Thursday, February 02, 2012

Do You Need a Coach?

The purpose of a coach is to help you train. But you can train on your own as well. So under what circumstances should you find yourself a coach? Consider an analogy. I play the piano every day, mostly for fun, training my ability to improvise. I enjoy it, and I get better. There was a time when I took piano lessons once a week, however, and I'm considering going back to it because I'd like to learn how to a play a few Bach pieces. I do try to play those pieces when I practice, but nothing really comes of it. I can play a few bars with one hand. That's about it. A weekly session with a teacher would probably help me make progress. But I would need to find the time, both to get to the session every week and to practice in a more disciplined way. There's no point in engaging a teacher if I'm not going to practice. Of course: there is a good chance that if I do engage a teacher I will practice more, simply to impress her. Commonsense stuff.

Writers can also benefit from the guidance and encouragement of a coach. But it's not for everyone, and today is not always the right time. When people contact me because they would like some coaching, therefore, I always begin by giving them some free advice. First I have them describe their current writing practices and the projects they are working on. Take a couple of weeks, I then tell them, and find one or two hours every day in which to work on those projects. Find 10 hours altogether and book them into your calendar. Now divide these writing sessions into 30-minute sections and spend each of them on a single, well-defined prose paragraph. Spend about 20 minutes writing it, one minute reading it out loud, and another five or six minutes editing it for clarity. Take a three minute break, then move on to the next paragraph. After ten hours of work, you've written 20 paragraphs, or about half a paper's worth of prose. (It's relatively easy to decide what 20 paragraphs of a current project will have to say in advance. Just think of your paper according my standard outline.)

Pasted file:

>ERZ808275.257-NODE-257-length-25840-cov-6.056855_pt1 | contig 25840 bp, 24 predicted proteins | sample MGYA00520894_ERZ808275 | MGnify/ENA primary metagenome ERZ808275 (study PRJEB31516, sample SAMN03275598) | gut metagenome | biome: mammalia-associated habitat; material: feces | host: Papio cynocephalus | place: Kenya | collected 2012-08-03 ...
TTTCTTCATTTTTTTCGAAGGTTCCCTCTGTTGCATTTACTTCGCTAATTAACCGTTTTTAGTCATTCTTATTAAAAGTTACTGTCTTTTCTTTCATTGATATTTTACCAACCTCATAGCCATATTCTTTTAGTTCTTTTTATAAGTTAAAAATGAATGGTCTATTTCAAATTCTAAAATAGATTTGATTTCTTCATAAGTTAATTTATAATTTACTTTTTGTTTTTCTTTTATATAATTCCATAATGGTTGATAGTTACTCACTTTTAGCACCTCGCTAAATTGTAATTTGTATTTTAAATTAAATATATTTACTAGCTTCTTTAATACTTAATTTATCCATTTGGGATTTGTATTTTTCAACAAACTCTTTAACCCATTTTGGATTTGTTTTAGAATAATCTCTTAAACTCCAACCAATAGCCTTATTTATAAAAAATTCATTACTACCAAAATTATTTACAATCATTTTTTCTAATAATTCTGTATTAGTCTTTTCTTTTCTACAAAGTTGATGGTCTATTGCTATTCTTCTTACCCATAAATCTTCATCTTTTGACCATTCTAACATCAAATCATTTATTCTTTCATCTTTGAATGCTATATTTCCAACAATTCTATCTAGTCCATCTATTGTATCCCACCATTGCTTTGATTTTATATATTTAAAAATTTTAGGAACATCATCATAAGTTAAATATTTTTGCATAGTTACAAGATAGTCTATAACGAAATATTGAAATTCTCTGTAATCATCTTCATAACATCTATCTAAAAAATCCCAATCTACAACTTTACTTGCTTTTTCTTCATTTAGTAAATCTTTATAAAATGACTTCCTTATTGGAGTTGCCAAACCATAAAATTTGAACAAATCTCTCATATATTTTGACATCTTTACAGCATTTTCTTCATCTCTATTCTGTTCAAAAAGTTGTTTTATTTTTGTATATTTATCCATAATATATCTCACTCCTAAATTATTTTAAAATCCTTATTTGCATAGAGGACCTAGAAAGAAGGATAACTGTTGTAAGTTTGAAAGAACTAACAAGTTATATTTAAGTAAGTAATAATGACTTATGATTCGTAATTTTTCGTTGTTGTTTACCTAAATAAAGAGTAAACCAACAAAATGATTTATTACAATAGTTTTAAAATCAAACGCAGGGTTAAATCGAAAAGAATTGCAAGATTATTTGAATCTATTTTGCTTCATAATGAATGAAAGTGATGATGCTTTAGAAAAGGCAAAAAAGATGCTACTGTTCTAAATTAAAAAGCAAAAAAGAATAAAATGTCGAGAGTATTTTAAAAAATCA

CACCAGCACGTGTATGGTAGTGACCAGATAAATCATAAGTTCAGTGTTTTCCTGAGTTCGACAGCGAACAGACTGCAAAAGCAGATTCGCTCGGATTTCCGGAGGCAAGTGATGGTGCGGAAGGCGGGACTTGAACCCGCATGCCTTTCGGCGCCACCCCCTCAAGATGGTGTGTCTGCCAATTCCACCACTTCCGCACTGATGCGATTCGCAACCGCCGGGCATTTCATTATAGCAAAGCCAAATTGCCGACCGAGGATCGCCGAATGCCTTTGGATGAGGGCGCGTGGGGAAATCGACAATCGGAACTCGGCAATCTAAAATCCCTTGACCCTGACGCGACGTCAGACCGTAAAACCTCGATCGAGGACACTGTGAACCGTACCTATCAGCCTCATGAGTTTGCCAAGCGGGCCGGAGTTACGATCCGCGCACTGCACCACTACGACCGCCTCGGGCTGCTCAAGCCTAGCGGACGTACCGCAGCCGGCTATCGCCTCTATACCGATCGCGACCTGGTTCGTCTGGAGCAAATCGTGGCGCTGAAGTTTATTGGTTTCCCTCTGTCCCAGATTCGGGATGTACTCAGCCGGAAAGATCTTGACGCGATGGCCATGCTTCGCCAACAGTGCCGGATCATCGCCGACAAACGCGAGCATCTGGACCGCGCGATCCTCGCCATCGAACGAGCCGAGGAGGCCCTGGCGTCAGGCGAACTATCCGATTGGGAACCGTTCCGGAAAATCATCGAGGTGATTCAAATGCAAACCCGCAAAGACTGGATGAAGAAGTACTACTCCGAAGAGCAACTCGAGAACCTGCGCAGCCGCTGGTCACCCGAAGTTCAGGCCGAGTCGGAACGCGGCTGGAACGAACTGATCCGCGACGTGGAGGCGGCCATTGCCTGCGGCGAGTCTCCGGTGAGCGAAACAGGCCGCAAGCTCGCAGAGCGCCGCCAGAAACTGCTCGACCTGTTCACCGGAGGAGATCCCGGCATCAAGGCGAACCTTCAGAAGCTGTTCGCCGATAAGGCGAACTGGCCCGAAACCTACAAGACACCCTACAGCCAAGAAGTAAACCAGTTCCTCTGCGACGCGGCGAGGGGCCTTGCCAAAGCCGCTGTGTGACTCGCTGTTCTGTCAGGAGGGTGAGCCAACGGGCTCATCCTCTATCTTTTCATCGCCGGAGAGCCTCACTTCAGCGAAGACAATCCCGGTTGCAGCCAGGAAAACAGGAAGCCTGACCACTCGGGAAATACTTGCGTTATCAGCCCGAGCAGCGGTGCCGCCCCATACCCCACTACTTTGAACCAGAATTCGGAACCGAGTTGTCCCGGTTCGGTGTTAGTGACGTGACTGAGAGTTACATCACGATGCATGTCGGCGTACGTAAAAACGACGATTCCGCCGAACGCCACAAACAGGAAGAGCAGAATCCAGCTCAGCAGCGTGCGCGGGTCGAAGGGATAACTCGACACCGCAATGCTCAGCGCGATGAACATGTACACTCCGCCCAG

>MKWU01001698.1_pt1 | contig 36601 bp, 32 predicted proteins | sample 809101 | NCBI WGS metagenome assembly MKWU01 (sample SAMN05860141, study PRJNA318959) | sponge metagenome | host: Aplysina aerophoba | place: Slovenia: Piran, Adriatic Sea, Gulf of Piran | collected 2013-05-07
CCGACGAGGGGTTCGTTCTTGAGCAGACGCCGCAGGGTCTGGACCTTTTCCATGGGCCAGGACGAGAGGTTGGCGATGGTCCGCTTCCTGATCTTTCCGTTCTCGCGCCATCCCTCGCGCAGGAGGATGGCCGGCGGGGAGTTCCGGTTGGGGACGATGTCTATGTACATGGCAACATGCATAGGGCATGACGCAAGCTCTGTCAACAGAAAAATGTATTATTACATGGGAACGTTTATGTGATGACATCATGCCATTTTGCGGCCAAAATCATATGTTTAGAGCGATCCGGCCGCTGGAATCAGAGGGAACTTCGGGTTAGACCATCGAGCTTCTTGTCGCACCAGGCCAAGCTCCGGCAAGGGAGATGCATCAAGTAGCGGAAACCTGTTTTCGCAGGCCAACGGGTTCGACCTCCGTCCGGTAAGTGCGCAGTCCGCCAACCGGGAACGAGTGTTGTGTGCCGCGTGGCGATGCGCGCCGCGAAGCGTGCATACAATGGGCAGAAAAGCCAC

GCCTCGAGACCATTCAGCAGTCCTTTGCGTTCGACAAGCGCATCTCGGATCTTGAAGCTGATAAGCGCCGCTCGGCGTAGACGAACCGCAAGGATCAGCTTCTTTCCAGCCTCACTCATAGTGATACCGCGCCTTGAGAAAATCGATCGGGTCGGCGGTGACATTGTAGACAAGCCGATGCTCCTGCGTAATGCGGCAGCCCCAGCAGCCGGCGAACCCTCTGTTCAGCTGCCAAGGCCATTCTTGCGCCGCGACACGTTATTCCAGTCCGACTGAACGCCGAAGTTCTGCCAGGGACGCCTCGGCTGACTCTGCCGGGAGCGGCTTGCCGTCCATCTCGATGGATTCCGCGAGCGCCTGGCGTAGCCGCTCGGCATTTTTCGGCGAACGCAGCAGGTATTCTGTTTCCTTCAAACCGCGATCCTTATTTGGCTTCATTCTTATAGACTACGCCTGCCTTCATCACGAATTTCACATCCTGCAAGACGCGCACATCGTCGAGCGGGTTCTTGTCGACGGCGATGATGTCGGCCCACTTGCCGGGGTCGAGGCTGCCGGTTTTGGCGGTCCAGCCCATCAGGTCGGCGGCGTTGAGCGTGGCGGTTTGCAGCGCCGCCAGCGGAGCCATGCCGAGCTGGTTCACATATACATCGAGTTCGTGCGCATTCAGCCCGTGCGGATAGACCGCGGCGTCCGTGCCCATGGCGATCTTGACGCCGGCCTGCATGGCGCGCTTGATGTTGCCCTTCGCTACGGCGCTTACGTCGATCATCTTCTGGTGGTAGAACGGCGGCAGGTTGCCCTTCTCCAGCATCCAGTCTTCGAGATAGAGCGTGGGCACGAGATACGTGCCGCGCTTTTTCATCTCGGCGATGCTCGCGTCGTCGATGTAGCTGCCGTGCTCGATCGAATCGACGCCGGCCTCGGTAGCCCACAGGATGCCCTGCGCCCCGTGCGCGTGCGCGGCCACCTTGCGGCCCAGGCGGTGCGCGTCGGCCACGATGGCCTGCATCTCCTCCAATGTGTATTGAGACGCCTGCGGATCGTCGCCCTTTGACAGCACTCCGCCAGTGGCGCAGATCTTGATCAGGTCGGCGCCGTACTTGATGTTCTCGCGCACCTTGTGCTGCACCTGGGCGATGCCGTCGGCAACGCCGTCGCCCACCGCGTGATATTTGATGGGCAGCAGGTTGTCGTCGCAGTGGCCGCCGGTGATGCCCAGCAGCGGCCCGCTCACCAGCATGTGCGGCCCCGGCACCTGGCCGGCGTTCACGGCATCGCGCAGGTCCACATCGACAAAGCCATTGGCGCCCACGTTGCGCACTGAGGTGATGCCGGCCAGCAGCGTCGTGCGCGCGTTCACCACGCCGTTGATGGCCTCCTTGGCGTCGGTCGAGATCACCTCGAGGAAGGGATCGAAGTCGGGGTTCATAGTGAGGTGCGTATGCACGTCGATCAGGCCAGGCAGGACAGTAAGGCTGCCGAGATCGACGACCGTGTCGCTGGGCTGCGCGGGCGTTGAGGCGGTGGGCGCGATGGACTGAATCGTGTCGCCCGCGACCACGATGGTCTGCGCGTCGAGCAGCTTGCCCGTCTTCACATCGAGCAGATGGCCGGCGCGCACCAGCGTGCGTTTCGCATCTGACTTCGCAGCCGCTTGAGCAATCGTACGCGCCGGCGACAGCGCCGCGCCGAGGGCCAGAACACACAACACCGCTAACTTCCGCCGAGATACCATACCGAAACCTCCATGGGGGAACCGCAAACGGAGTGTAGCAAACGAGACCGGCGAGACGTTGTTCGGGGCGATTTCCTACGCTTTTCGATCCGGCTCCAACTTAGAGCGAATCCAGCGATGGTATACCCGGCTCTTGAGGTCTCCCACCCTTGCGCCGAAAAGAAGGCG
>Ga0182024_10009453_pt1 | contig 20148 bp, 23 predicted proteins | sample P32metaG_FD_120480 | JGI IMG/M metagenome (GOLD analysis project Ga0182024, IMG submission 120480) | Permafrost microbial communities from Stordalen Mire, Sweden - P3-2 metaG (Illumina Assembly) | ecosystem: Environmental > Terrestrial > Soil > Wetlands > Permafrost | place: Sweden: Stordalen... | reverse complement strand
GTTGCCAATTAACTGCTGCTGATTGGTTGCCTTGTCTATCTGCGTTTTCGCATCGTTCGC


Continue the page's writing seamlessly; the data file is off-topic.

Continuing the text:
The purpose of this exercise is to gauge your strength and ability as a writer. If you send me the results of these ten hours of work, I know what your prose is capable of "on command", as it were. You will have spent ten hours writing about something you know (which means something you're supposed to be able to write about.) You will have given each paragraph a reasonable amount of time. The paragraphs will not be perfect, but I will know what constraints they were written under. Most importantly, if you can't write this way for ten hours in a two week period, or if you think that's a stupid idea, you don't want me as a coach. It's the basic form of the discipline I train.

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